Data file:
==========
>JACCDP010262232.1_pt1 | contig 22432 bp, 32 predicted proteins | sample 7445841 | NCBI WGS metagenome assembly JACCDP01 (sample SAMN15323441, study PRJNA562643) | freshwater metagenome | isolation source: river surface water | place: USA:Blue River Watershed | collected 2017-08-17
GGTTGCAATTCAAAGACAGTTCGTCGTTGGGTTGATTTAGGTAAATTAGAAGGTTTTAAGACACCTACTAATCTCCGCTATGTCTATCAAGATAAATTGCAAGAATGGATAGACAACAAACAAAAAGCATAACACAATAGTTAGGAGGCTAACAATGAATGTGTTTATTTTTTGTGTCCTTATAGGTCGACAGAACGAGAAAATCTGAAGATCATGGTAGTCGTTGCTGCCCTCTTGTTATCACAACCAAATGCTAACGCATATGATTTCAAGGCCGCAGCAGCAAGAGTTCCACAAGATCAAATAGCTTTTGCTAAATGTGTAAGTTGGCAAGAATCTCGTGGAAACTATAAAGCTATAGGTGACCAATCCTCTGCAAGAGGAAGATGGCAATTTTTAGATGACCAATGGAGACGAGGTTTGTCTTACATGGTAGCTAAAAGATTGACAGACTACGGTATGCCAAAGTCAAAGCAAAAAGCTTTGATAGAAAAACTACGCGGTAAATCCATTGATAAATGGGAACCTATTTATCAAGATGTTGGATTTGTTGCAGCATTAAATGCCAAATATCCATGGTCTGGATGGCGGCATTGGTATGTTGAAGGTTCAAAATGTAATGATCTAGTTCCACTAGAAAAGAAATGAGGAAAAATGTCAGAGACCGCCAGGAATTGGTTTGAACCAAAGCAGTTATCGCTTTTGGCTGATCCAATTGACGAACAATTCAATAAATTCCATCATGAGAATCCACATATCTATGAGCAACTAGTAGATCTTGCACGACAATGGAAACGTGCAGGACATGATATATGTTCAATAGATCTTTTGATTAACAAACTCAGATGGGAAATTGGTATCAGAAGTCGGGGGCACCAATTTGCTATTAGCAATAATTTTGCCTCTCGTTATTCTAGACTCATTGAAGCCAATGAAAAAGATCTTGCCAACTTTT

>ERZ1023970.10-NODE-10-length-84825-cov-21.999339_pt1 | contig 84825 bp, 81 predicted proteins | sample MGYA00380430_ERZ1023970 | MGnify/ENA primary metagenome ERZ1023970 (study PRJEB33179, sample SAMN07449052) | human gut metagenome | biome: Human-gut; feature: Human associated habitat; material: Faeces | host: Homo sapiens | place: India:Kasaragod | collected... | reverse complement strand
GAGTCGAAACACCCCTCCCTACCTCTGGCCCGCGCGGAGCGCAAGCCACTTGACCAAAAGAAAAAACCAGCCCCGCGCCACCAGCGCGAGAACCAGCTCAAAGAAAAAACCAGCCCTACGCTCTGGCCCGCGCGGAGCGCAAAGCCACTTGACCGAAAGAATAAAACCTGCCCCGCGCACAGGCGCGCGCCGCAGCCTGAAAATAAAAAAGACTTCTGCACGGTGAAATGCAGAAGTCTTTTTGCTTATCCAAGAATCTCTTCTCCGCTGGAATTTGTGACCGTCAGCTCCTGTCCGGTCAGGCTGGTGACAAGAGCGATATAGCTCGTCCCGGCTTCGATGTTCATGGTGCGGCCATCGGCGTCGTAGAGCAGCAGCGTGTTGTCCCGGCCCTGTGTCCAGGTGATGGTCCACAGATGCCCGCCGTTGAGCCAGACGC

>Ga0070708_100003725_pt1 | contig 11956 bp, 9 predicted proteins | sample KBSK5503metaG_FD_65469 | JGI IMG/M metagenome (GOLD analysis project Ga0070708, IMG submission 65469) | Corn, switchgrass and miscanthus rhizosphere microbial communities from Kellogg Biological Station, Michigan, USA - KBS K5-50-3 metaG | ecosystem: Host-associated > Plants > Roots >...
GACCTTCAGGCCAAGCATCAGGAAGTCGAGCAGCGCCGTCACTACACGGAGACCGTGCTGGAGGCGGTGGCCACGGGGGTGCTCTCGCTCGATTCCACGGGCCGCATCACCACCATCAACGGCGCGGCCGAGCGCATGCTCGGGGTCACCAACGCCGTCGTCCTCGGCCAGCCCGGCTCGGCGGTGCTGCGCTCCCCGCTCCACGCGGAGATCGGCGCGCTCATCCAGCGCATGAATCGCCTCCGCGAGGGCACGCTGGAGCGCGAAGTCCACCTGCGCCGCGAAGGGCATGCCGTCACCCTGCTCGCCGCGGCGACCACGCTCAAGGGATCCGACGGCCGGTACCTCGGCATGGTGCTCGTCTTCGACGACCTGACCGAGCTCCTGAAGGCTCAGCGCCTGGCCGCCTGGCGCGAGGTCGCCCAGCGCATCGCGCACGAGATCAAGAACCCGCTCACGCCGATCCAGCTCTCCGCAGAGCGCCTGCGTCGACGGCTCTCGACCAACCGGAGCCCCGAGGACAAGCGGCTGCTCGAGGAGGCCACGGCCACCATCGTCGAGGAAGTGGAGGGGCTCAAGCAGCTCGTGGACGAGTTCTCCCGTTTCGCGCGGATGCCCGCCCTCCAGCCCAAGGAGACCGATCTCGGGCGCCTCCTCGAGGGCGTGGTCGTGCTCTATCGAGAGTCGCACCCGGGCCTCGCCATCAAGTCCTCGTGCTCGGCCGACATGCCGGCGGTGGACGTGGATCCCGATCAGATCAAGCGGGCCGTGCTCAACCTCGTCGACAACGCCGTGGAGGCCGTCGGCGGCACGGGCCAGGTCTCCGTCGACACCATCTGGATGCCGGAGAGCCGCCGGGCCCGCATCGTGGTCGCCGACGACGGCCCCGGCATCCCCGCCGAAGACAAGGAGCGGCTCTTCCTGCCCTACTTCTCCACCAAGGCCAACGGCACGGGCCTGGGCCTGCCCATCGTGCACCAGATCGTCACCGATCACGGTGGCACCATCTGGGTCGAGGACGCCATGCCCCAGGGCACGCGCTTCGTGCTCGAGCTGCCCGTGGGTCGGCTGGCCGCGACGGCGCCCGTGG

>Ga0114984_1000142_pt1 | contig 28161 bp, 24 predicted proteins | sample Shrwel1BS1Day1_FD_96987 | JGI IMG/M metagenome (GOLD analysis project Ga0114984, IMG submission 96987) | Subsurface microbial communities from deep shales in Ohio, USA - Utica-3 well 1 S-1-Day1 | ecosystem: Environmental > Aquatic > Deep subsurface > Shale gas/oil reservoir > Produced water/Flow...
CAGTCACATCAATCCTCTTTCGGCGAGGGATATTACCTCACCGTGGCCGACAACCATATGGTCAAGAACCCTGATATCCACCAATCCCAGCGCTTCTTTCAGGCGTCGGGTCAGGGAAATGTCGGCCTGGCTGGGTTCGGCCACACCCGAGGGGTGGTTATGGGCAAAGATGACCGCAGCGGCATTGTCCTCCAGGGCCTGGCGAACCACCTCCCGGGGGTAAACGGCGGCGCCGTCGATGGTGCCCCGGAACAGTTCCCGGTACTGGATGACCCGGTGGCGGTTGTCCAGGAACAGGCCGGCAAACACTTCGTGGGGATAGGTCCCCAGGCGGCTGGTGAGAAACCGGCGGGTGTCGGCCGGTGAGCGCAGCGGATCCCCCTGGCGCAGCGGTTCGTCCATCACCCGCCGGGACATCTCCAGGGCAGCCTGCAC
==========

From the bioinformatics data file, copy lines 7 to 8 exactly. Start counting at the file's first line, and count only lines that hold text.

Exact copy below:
>Ga0114984_1000142_pt1 | contig 28161 bp, 24 predicted proteins | sample Shrwel1BS1Day1_FD_96987 | JGI IMG/M metagenome (GOLD analysis project Ga0114984, IMG submission 96987) | Subsurface microbial communities from deep shales in Ohio, USA - Utica-3 well 1 S-1-Day1 | ecosystem: Environmental > Aquatic > Deep subsurface > Shale gas/oil reservoir > Produced water/Flow...
CAGTCACATCAATCCTCTTTCGGCGAGGGATATTACCTCACCGTGGCCGACAACCATATGGTCAAGAACCCTGATATCCACCAATCCCAGCGCTTCTTTCAGGCGTCGGGTCAGGGAAATGTCGGCCTGGCTGGGTTCGGCCACACCCGAGGGGTGGTTATGGGCAAAGATGACCGCAGCGGCATTGTCCTCCAGGGCCTGGCGAACCACCTCCCGGGGGTAAACGGCGGCGCCGTCGATGGTGCCCCGGAACAGTTCCCGGTACTGGATGACCCGGTGGCGGTTGTCCAGGAACAGGCCGGCAAACACTTCGTGGGGATAGGTCCCCAGGCGGCTGGTGAGAAACCGGCGGGTGTCGGCCGGTGAGCGCAGCGGATCCCCCTGGCGCAGCGGTTCGTCCATCACCCGCCGGGACATCTCCAGGGCAGCCTGCAC